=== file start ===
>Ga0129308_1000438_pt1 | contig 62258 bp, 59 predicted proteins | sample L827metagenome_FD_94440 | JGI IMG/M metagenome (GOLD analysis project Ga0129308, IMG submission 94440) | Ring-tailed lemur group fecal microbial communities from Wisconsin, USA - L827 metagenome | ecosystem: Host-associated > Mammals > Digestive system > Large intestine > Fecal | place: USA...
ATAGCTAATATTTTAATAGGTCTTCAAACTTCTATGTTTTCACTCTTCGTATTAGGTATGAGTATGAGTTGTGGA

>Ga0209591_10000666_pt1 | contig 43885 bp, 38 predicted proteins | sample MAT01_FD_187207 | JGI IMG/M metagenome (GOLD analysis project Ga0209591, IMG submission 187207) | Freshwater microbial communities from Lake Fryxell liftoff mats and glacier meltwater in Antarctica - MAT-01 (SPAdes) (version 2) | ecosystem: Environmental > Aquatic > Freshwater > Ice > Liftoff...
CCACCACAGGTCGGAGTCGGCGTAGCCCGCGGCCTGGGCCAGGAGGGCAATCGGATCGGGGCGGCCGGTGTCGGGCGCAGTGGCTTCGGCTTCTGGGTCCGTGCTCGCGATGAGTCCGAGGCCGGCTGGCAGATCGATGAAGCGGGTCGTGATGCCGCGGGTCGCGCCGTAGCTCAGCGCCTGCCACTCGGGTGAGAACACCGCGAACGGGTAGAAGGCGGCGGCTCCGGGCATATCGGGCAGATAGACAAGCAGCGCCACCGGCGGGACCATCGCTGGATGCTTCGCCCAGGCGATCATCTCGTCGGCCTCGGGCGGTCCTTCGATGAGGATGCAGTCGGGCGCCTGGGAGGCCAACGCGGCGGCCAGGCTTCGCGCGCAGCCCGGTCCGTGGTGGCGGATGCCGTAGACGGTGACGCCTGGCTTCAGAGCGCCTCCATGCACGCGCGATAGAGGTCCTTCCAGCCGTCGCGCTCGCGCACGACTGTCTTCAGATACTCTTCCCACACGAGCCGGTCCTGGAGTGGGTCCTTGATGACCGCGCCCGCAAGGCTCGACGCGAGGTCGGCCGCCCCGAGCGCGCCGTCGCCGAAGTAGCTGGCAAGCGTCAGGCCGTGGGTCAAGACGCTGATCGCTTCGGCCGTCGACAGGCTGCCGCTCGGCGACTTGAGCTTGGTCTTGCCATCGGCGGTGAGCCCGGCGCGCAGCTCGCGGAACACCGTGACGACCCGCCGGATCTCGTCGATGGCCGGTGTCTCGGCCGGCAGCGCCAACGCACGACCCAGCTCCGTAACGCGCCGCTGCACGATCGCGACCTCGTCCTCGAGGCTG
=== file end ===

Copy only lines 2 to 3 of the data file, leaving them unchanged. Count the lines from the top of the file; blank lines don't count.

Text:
ATAGCTAATATTTTAATAGGTCTTCAAACTTCTATGTTTTCACTCTTCGTATTAGGTATGAGTATGAGTTGTGGA

>Ga0209591_10000666_pt1 | contig 43885 bp, 38 predicted proteins | sample MAT01_FD_187207 | JGI IMG/M metagenome (GOLD analysis project Ga0209591, IMG submission 187207) | Freshwater microbial communities from Lake Fryxell liftoff mats and glacier meltwater in Antarctica - MAT-01 (SPAdes) (version 2) | ecosystem: Environmental > Aquatic > Freshwater > Ice > Liftoff...